Check skimmer basket periodically if the pool has a lot of leaves or other debris in it.
Backwash the filter if the pool is very dirty, and emptying the skimmer basket does not restore suction.
If suction is too strong, open the other skimmer flap 1/8 of the way.


Backwash once a month regardless of pressure. However, if your pressure gauge indicates a high reading, (approximately 10 P.S.I. over your normal reading), backwash immediately. The longer you wait, the harder the dirty DE powder becomes, the more difficult it is to get out of the grids and tank.

Unroll your blue backwash hose to the area you want the dirty DE powder to go or unscrew your drain cap You will lose about fifty gallons of water to backwash.

Turn off your pump.

Turn your multiport valve to the backwash position. Turn on the pump. Watch the blue backwash hose to ensure that it does not kink, or worse, explode! Watch the sight glass on the multiport valve; you will see dirty DE powder running out of the system, after the water has run clear, shut off the pump.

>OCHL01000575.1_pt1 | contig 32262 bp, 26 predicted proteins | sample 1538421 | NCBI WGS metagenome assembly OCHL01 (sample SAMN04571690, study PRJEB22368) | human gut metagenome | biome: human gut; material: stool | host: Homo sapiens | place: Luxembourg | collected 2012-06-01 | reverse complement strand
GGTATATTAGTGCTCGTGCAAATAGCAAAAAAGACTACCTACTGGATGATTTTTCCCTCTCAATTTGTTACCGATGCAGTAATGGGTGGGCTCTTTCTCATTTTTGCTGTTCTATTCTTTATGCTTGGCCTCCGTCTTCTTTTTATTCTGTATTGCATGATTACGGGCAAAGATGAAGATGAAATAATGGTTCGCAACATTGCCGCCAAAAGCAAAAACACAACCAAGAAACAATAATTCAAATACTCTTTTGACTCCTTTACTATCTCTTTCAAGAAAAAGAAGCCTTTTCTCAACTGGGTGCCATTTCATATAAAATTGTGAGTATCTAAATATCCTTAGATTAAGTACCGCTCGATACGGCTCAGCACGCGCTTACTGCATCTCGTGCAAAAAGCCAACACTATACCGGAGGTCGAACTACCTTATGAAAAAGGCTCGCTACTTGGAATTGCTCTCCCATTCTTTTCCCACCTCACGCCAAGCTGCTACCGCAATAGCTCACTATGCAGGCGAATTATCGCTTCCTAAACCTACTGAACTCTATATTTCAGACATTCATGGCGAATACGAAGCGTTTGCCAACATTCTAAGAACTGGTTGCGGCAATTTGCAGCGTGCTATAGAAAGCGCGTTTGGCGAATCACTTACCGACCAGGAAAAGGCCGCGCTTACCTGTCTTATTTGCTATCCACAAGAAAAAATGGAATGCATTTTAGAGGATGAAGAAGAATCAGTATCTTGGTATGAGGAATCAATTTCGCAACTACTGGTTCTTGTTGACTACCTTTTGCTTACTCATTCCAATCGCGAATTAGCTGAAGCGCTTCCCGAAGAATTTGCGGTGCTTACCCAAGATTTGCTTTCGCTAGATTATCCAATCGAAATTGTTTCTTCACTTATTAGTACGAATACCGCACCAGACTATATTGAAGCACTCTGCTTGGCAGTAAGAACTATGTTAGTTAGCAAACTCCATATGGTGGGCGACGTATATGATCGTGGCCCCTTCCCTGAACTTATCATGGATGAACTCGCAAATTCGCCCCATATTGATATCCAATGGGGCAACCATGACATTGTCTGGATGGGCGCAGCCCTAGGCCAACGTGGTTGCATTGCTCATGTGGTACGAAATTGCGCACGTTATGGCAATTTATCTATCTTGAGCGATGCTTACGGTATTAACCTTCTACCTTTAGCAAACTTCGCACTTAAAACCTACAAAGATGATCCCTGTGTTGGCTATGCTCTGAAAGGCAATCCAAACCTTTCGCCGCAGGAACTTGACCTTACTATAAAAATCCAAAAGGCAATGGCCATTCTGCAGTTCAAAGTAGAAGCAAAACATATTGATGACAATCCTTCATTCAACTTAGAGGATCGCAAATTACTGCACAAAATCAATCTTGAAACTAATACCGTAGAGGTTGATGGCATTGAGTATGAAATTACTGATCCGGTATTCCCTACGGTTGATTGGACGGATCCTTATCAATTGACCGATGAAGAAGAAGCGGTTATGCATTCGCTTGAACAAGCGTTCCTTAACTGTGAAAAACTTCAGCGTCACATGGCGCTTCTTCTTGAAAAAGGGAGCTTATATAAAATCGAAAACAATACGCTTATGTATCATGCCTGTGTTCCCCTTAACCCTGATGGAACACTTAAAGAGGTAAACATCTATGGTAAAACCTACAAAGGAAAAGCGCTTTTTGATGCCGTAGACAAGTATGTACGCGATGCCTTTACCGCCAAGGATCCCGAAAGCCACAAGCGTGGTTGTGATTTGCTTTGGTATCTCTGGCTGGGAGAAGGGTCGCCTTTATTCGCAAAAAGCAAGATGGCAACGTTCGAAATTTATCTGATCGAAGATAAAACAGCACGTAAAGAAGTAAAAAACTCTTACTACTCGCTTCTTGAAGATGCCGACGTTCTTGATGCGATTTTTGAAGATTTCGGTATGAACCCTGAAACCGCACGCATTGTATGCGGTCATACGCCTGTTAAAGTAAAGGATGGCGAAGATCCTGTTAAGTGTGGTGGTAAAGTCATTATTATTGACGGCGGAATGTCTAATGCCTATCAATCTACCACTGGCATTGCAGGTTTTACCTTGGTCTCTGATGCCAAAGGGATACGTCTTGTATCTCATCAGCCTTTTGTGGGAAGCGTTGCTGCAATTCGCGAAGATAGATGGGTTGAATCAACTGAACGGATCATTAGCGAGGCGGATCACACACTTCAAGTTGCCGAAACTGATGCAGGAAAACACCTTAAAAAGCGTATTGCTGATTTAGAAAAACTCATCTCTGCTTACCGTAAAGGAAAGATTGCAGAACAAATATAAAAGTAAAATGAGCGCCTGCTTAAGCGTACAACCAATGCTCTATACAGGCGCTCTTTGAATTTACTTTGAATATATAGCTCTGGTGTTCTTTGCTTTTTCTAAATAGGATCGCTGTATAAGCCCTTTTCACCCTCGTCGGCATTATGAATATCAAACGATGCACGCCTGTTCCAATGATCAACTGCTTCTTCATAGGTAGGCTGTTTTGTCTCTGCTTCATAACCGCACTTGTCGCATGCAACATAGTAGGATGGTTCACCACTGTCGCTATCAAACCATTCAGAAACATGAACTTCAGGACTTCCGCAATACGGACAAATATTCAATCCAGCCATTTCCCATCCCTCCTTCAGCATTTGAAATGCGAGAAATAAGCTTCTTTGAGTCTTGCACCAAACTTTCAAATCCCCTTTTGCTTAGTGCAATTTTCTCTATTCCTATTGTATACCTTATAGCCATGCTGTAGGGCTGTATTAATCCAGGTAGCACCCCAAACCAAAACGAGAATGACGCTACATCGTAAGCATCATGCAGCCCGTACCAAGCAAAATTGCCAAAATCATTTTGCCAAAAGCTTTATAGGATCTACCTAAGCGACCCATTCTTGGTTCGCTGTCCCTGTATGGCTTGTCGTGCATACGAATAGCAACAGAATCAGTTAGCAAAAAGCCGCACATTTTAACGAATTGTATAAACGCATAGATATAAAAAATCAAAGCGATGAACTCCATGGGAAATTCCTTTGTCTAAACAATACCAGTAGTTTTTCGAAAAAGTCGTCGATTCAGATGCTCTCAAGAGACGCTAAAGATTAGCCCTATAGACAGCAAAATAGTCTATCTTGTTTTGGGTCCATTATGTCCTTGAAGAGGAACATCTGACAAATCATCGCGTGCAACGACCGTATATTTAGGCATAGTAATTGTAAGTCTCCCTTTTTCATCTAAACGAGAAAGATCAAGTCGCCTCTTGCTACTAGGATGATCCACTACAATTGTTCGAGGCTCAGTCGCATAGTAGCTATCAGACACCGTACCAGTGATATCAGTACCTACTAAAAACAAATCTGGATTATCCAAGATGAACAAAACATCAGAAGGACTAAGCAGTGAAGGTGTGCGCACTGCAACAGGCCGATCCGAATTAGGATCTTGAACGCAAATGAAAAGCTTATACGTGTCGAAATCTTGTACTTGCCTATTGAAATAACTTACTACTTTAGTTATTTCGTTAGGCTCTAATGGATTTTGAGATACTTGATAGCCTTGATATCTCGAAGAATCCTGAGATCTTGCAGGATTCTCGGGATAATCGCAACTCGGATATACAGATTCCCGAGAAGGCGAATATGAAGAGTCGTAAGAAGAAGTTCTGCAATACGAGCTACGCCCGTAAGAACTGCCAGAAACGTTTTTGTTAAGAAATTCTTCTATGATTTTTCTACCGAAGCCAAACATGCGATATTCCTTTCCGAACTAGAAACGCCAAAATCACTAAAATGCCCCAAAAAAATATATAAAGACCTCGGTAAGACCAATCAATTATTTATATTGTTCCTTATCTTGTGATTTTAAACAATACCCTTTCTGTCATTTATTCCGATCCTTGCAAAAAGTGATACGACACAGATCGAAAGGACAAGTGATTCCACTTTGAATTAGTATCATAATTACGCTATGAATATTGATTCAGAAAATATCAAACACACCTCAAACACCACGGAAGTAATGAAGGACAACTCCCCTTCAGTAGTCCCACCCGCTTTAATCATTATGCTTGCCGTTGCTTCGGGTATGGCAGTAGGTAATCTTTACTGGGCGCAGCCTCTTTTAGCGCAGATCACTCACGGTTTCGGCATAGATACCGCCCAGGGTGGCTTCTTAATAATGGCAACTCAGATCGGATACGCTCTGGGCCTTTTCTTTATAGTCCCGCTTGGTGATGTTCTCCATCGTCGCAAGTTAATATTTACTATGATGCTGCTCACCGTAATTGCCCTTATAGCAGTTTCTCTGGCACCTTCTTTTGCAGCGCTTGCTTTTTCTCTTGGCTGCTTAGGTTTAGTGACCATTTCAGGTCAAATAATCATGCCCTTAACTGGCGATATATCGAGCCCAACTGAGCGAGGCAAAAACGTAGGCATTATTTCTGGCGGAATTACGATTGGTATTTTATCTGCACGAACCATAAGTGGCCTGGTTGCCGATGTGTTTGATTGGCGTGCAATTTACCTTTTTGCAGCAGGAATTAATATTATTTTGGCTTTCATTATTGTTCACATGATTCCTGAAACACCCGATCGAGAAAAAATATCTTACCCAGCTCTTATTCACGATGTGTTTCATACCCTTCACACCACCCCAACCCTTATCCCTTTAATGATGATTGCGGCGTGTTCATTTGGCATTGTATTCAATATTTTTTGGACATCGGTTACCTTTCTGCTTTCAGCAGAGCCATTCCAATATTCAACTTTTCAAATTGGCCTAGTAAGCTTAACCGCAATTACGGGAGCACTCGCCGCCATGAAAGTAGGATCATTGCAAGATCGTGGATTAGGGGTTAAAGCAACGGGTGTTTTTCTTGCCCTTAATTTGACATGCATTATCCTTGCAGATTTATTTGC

Turn your multiport valve to the rinse position. Turn on the pump. Rinse the tank for ten seconds. This will dislodge any DE that is stuck in the corners and crannies in your filter tank. Turn off the pump.

Repeat steps 4 and 5.

After the final rinse, turn your multiport to the filter position. It’s time to replace the DE that you have just backwashed out of your filter. This is added into the closest skimmer to the filter with the pump running. Add 4 1/2 scoops of DE powder to a 36 square foot filter, 5 scoops to a 48 square foot filter, or 6 scoops to a 60 square foot filter. If using a one pound coffee can, add an additional scoop.